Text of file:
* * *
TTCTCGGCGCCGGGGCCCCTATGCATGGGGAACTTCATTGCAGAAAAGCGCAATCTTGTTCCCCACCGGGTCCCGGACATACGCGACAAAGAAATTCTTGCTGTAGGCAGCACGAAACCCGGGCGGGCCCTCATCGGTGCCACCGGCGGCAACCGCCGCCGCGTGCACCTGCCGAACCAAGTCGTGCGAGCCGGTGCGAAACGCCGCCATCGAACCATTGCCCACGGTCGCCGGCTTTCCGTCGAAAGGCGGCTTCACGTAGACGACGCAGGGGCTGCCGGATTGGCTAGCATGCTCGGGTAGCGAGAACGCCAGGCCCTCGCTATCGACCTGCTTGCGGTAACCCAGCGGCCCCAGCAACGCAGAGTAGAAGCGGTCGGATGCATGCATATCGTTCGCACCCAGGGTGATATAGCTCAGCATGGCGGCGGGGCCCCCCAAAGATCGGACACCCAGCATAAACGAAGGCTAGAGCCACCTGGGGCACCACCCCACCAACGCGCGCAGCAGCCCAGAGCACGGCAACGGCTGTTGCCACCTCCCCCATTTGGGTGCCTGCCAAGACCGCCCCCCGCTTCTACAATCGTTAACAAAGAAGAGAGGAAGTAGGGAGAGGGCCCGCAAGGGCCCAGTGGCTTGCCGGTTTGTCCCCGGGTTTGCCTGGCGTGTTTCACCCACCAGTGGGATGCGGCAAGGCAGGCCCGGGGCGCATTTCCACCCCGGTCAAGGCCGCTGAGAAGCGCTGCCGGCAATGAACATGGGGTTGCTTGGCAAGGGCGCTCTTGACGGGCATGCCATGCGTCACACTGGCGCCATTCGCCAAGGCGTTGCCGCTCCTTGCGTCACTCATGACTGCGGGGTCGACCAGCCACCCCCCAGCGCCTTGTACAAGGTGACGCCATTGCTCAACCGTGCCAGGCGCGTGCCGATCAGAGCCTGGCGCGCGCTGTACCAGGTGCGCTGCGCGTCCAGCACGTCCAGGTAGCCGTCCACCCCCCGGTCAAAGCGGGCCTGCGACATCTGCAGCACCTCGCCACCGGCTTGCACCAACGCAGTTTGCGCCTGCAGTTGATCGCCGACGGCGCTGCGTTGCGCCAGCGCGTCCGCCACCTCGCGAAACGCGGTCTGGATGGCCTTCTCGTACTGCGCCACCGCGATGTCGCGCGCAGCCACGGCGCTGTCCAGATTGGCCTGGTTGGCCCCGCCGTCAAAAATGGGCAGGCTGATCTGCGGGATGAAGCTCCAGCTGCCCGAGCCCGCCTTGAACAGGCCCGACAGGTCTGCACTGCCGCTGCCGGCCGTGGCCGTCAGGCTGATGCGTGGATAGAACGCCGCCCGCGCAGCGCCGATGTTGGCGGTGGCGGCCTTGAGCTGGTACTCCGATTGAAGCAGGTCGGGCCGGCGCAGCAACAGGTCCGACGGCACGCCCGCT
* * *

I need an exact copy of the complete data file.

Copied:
TTCTCGGCGCCGGGGCCCCTATGCATGGGGAACTTCATTGCAGAAAAGCGCAATCTTGTTCCCCACCGGGTCCCGGACATACGCGACAAAGAAATTCTTGCTGTAGGCAGCACGAAACCCGGGCGGGCCCTCATCGGTGCCACCGGCGGCAACCGCCGCCGCGTGCACCTGCCGAACCAAGTCGTGCGAGCCGGTGCGAAACGCCGCCATCGAACCATTGCCCACGGTCGCCGGCTTTCCGTCGAAAGGCGGCTTCACGTAGACGACGCAGGGGCTGCCGGATTGGCTAGCATGCTCGGGTAGCGAGAACGCCAGGCCCTCGCTATCGACCTGCTTGCGGTAACCCAGCGGCCCCAGCAACGCAGAGTAGAAGCGGTCGGATGCATGCATATCGTTCGCACCCAGGGTGATATAGCTCAGCATGGCGGCGGGGCCCCCCAAAGATCGGACACCCAGCATAAACGAAGGCTAGAGCCACCTGGGGCACCACCCCACCAACGCGCGCAGCAGCCCAGAGCACGGCAACGGCTGTTGCCACCTCCCCCATTTGGGTGCCTGCCAAGACCGCCCCCCGCTTCTACAATCGTTAACAAAGAAGAGAGGAAGTAGGGAGAGGGCCCGCAAGGGCCCAGTGGCTTGCCGGTTTGTCCCCGGGTTTGCCTGGCGTGTTTCACCCACCAGTGGGATGCGGCAAGGCAGGCCCGGGGCGCATTTCCACCCCGGTCAAGGCCGCTGAGAAGCGCTGCCGGCAATGAACATGGGGTTGCTTGGCAAGGGCGCTCTTGACGGGCATGCCATGCGTCACACTGGCGCCATTCGCCAAGGCGTTGCCGCTCCTTGCGTCACTCATGACTGCGGGGTCGACCAGCCACCCCCCAGCGCCTTGTACAAGGTGACGCCATTGCTCAACCGTGCCAGGCGCGTGCCGATCAGAGCCTGGCGCGCGCTGTACCAGGTGCGCTGCGCGTCCAGCACGTCCAGGTAGCCGTCCACCCCCCGGTCAAAGCGGGCCTGCGACATCTGCAGCACCTCGCCACCGGCTTGCACCAACGCAGTTTGCGCCTGCAGTTGATCGCCGACGGCGCTGCGTTGCGCCAGCGCGTCCGCCACCTCGCGAAACGCGGTCTGGATGGCCTTCTCGTACTGCGCCACCGCGATGTCGCGCGCAGCCACGGCGCTGTCCAGATTGGCCTGGTTGGCCCCGCCGTCAAAAATGGGCAGGCTGATCTGCGGGATGAAGCTCCAGCTGCCCGAGCCCGCCTTGAACAGGCCCGACAGGTCTGCACTGCCGCTGCCGGCCGTGGCCGTCAGGCTGATGCGTGGATAGAACGCCGCCCGCGCAGCGCCGATGTTGGCGGTGGCGGCCTTGAGCTGGTACTCCGATTGAAGCAGGTCGGGCCGGCGCAGCAACAGGTCCGACGGCACGCCCGCT